Back in the days when telephones were wired to walls, I had a cousin who would refuse to answer the telephone during dinner. He prioritised spending time with his family. He gave them the gift of his presence. Not just his physical presence, but his mental and emotional presence. For that time each day his wife and son knew that they were his #1 priority.
As mobile phones have proliferated the gift of conscious presence has become a scarcer commodity. You know a video strikes a chord when it has 50 million views on YouTube:
God has always valued this gift and throughout Scripture regularly promises his people the blessing of his presence. In Listening to His Heartbeat Harold Shank describes this gift as the “Divine With”. God promises to be with his people.
We see the precious nature of the “Divine With” in the first chapters of the Bible. God was with Adam and Eve in the Garden, but sin resulted in them leaving the Garden of Eden. Although they leave the Garden, there’s no indication that God left them to their own devices at that point. That comes down in Genesis 4:16. After Cain kills Abel we’re told that, “Cain went out from the Lord’s presence and lived in the land of Nod, east of Eden.” The ultimate punishment for murder was to leave the presence of God.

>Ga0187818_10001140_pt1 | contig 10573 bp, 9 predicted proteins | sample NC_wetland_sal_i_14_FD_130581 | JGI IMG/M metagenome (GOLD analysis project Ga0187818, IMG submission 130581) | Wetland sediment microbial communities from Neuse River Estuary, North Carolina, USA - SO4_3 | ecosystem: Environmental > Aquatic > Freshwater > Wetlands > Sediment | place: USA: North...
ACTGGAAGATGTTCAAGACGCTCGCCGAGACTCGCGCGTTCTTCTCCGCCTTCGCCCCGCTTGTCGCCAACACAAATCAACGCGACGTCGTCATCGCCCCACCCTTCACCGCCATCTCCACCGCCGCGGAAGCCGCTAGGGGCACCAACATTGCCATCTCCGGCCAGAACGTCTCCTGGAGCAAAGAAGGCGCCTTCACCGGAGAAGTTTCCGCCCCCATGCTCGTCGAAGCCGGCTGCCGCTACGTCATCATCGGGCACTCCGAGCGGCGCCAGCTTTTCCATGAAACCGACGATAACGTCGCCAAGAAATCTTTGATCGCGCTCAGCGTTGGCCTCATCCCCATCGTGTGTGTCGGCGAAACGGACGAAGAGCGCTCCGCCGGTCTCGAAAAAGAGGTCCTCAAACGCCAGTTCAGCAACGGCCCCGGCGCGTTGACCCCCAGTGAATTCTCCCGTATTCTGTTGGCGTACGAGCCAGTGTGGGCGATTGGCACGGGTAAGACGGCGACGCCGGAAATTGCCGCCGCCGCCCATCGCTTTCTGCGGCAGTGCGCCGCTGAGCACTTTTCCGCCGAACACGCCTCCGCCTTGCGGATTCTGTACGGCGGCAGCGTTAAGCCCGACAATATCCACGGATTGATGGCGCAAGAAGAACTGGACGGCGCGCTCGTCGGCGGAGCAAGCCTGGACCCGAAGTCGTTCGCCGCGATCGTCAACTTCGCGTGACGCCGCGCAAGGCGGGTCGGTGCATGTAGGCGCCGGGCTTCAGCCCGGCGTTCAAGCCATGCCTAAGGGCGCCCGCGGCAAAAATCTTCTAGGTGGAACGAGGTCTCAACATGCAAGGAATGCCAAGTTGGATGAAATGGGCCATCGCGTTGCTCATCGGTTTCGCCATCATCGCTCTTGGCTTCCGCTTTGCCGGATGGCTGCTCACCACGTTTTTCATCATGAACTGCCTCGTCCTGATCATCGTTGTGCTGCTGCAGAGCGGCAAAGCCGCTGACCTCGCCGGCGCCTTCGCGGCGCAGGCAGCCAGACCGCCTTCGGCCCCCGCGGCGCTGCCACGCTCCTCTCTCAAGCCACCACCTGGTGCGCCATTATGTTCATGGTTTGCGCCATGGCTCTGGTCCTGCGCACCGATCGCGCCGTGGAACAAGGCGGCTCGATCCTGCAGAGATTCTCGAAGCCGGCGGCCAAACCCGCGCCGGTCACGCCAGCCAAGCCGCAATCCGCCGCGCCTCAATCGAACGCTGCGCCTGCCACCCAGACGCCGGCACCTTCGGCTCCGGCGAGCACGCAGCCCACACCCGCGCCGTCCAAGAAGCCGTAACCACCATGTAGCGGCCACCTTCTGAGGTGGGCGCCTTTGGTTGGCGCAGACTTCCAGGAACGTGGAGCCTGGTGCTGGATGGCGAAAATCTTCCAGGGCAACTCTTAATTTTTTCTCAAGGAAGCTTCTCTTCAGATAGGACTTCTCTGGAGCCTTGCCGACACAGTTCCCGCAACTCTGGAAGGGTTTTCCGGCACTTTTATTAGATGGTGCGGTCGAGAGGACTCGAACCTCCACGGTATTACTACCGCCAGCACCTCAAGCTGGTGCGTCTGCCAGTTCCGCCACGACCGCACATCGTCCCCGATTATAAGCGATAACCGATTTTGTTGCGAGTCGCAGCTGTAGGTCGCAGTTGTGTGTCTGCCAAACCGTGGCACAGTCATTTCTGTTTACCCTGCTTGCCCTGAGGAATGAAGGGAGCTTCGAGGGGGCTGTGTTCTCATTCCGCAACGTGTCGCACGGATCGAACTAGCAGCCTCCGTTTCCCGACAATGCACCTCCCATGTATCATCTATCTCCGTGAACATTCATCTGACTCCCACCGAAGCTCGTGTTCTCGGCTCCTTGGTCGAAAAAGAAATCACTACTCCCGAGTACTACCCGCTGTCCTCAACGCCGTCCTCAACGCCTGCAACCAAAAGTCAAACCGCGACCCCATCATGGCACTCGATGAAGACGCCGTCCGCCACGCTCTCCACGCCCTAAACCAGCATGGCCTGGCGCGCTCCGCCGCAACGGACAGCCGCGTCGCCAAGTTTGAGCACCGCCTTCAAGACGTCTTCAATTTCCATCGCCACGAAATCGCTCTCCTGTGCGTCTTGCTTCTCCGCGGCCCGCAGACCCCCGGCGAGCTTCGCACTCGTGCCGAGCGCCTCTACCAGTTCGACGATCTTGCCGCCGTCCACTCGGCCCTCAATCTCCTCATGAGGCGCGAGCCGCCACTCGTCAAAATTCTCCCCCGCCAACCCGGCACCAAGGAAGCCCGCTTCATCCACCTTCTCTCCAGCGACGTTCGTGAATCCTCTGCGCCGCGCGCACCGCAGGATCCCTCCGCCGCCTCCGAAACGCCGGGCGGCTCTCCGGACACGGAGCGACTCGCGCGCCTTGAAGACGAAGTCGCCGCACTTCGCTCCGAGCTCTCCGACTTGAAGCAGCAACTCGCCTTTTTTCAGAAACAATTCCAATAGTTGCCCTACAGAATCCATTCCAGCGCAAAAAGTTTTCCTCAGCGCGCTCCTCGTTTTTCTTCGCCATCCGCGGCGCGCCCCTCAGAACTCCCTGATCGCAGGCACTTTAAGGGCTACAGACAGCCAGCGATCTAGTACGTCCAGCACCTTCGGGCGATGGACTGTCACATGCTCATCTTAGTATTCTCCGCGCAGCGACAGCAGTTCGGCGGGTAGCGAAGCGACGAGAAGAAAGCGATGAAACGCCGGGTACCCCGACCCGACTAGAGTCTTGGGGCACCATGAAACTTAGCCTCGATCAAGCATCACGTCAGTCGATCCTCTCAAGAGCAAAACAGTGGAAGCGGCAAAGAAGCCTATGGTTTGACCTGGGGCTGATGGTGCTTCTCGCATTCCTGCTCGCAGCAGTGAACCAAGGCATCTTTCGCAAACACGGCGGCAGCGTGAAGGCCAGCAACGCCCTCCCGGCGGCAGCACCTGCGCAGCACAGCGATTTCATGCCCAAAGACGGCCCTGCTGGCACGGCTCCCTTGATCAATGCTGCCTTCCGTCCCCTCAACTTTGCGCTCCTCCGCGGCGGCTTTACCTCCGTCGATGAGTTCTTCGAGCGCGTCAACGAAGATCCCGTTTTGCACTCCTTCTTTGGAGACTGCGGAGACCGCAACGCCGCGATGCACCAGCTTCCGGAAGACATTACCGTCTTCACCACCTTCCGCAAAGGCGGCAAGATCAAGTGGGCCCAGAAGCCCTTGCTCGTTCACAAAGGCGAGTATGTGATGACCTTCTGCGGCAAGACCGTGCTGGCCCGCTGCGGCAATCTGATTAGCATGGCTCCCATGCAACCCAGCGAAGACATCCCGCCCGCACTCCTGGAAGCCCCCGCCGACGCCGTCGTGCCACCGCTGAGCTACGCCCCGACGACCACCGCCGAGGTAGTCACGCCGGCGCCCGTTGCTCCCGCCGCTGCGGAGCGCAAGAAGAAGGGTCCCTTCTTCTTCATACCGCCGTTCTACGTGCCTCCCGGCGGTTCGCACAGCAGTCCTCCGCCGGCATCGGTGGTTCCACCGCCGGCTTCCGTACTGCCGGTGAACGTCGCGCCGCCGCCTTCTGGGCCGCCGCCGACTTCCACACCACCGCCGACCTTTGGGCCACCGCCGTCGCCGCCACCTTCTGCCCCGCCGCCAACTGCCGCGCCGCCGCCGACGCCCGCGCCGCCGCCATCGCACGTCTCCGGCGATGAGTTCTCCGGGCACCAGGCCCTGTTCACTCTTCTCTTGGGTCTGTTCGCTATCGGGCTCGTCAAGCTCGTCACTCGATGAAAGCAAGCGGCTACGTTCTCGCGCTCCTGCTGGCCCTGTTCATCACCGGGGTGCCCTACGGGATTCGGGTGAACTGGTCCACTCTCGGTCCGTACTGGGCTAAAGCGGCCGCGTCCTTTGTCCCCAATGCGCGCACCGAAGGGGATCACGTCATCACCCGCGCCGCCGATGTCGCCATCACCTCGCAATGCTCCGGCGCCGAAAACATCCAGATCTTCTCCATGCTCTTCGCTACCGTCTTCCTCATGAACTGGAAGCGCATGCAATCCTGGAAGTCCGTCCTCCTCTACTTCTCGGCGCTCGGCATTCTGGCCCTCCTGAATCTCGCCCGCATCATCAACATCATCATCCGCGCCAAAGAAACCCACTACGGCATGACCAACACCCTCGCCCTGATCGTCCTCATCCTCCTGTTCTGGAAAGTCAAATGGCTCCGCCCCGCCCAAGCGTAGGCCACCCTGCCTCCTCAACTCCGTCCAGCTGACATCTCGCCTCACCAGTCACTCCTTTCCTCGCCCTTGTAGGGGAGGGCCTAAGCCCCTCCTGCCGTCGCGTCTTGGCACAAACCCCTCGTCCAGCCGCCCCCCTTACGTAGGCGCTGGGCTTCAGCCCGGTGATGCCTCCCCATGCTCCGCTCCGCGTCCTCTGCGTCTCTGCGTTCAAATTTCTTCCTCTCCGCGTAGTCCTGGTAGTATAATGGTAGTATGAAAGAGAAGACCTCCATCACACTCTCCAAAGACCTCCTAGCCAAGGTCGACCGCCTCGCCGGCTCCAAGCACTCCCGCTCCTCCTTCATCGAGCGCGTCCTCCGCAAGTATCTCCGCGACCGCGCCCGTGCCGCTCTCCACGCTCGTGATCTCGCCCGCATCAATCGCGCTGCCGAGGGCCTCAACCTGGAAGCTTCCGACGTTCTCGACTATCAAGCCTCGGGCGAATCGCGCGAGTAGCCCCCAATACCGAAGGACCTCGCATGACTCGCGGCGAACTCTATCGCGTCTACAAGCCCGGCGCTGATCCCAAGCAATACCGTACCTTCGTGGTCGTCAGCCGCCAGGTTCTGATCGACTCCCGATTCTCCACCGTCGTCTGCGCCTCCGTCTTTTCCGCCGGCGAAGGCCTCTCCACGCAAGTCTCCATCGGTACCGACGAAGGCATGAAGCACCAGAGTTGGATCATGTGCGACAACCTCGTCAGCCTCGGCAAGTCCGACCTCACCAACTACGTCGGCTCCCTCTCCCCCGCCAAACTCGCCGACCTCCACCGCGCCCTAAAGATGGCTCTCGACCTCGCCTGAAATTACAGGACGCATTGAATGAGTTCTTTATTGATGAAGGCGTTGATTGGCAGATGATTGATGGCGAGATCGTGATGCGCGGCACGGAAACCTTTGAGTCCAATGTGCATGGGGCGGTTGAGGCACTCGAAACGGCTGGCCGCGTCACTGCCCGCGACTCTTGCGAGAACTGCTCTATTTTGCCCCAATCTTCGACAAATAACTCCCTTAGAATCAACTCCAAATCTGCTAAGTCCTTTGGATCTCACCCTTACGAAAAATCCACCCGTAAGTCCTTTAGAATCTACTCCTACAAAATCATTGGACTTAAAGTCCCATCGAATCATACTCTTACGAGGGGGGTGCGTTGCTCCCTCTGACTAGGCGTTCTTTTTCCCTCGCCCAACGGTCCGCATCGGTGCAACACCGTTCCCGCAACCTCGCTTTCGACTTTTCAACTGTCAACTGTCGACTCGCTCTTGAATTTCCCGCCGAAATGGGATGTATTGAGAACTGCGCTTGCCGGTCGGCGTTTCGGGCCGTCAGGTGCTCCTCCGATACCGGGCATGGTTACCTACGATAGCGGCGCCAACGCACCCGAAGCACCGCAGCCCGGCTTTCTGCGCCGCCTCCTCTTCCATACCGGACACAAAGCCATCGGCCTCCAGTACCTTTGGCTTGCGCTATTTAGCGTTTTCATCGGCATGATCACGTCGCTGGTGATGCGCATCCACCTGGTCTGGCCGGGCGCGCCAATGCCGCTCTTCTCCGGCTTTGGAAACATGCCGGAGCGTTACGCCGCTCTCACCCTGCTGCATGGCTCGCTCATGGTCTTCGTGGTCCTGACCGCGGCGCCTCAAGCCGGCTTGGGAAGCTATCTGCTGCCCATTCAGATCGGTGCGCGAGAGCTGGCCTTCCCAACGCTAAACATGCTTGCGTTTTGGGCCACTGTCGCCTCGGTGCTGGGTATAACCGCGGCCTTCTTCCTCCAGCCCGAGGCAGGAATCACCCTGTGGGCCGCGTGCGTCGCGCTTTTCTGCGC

In the new testament the “Divine With” gathers greater momentum. Matthew 1:23 introduces Jesus with the name Immanuel, meaning “God with us”.
As Jesus prepares to die in John 14:16 he promises, “I will ask the Father, and he will give you another advocate to help you and be with you forever – the Spirit of truth.”
Immediately prior to his ascension Jesus reassures his disciples saying, “surely I am with you always , to the very end of the age.” (Matthew 28:20)